Throwing stuff at the internet to see what sticks
Monday, October 06, 2003 Traffic, Jam
There’s a scene at the beginning of the movie All of Me where Steve Martin runs into the club where he’s playing with his jazz band, grabs the guitar sitting on his chair, and sits down just in time to go into his solo. That always rang false to me, because I knew that would never happen. First of all, it’s ridiculous that his guitar would be all tuned up and ready to go. He’d have to plug it in, set up his amp, fiddle with his amp settings and whatnot. He’d have to warm up, if nothing else to relax his fingers from the claw-like state that crosstown traffic had no doubt put them in. And even setting all that aside, the band would never start a number in which the soloist is not yet present. It’s just absurd.
This is what I was thinking about the other night when I had to dash from the show at the Fitzgerald Theater in St. Paul to the band’s 7:30 gig at Betsy’s Back Porch in Minneapolis.
Fortunately, the band did know in advance that I was working until 7:00. So my neighbors/bandmates were nice enough to load my 65-pound bass amp into their car with them and meet me there. All I had to bring was my bass.
As it turned out, I had to make a quick stop at the office before going to the gig. So by the time I arrived, the band was all set up, just waiting for me. On stage.
We’ve lived next door to Myrtle and Bub (not their real names) for ten years now. We’ve always gotten along really well, which is no mean feat when you’re talking about two families who share one driveway. When they told Trash they were looking for a new bass player for their band, I was skeptical; I’d just quit one band, and I wasn’t looking to join another right away. But then they gave me a copy of their demo CD to listen to, and I was in.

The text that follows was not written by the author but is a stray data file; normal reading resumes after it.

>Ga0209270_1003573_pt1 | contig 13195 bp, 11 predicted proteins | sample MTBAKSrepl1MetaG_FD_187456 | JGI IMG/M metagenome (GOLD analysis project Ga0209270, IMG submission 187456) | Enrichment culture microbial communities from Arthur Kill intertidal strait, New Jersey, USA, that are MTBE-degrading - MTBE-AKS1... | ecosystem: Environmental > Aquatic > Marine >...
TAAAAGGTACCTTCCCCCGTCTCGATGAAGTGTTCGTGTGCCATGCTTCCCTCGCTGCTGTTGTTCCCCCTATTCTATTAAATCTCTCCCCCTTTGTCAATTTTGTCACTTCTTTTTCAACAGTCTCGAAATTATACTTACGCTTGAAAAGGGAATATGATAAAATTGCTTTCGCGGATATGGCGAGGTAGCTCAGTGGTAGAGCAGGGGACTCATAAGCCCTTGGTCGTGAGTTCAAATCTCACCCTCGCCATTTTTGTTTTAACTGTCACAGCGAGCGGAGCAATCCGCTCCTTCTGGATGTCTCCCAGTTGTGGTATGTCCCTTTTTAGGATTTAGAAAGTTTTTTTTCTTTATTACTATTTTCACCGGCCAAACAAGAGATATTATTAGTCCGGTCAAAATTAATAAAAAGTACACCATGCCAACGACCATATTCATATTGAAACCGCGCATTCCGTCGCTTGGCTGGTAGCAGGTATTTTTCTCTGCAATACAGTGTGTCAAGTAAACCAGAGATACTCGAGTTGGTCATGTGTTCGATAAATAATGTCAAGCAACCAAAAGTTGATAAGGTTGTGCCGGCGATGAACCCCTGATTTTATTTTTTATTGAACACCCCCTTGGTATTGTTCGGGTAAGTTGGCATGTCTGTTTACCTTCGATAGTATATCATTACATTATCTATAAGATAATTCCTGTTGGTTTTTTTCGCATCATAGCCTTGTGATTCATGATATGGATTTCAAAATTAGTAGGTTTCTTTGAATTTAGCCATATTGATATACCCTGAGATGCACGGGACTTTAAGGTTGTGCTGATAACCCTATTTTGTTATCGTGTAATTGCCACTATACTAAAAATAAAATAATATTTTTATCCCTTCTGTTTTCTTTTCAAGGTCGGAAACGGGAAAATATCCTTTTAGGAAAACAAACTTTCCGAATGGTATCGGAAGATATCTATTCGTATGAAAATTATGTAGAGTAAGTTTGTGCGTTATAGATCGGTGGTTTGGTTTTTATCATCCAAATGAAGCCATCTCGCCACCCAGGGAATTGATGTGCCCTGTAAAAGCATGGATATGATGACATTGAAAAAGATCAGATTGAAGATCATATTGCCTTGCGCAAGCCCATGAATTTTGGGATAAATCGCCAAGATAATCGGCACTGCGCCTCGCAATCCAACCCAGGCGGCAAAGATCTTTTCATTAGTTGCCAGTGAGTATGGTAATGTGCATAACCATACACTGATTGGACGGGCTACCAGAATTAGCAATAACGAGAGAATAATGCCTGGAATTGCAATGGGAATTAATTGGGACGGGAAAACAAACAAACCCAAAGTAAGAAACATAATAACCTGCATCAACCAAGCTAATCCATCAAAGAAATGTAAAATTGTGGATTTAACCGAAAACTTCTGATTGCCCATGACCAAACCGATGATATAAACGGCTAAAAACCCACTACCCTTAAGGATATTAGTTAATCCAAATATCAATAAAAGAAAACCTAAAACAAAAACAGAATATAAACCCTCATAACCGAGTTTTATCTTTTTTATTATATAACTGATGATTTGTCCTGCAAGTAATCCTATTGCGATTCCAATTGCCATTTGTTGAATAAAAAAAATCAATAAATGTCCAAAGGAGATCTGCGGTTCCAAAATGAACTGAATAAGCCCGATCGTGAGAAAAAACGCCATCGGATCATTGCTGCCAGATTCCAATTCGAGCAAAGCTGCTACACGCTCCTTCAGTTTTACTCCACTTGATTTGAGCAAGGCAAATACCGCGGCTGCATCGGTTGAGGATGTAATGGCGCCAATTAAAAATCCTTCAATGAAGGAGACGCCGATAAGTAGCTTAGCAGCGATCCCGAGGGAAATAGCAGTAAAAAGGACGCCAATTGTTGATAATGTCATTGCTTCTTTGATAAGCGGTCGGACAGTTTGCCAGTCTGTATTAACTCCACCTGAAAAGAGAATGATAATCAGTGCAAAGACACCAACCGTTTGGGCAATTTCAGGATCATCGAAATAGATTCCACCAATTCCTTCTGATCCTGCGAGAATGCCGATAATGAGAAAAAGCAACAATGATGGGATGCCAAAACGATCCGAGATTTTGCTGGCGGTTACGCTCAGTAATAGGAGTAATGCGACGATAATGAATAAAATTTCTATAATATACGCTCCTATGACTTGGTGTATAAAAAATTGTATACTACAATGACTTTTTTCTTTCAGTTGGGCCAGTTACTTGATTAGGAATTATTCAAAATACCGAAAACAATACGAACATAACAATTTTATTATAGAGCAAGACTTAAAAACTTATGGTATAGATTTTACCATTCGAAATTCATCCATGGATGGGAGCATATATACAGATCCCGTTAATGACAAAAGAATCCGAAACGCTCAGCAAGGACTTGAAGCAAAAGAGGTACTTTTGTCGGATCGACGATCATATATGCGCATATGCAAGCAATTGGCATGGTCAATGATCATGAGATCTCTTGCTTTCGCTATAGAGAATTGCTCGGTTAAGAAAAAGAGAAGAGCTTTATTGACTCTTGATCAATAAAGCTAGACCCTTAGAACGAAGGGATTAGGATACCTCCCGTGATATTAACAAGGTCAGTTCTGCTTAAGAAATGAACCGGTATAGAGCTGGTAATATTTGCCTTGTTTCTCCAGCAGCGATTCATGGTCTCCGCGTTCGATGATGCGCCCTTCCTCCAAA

As it turns out, this band plays out more than my last one did. Our first gig was Saturday, and our second one is this coming Saturday. We don’t have any lined up after that at the moment, but two gigs in two public places in eight days is still more exposure than my old band ever got. It would just be nice if the gigs weren’t immediately after I got off work.
But this last one was, and so when I arrived at the coffee shop, Myrtle was already talking to the audience over her microphone. Stalling, I believe. I sprinted up to the stage area, whipped my bass out of its gig bag, sat on the stool they’d placed for me at stage left, tuned up as quickly as I could (which wasn’t all that quickly, since my bass had been in the car in an unheated parking ramp for seven hours), and finally signaled to Myrtle that I was ready. It’s a good thing they like my bass playing.
I’d misplaced my copy of the set list somewhere along the way, so I was going to have to share a music stand with Bub. Which didn’t turn out to be an issue:
Bub: “We’re starting with a different song.”
Me. “Which one?”
Bub: “This one.”
Me: “How does that go again?”
It’s a very good thing they like my bass playing.
We got through both sets pretty well. I wasn’t thrilled with my performance; I’ve played much better in practice. Of course, at practice, we don’t have an audience. And getting there doesn’t require me to cross the Twin Cities; just a driveway. I’m hoping I’ll play better next week, since it’s a bigger room. This one will be easier to get to, though; it’s in St. Paul, which is where I’ll already be. On the other hand, we’re supposed to go on at 7:00, which is just about the time that my boss is saying my name from the stage at the Fitz.
Obviously I’m going to see if they’d be willing to haul my bass amp over again. And maybe also my bass. Which I will ask them to plug in, tune, and place on my chair so I can dash in and grab it in time for my solo.
Today’s best search phrase: “Woman shoots police with rubber bands.” You know, some people would opportunistically say that an incident like this means we should pass more rubber band laws. But I say we need to concentrate on enforcing the rubber band laws we already have. posted by M. Giant 6:15 PM 0 comments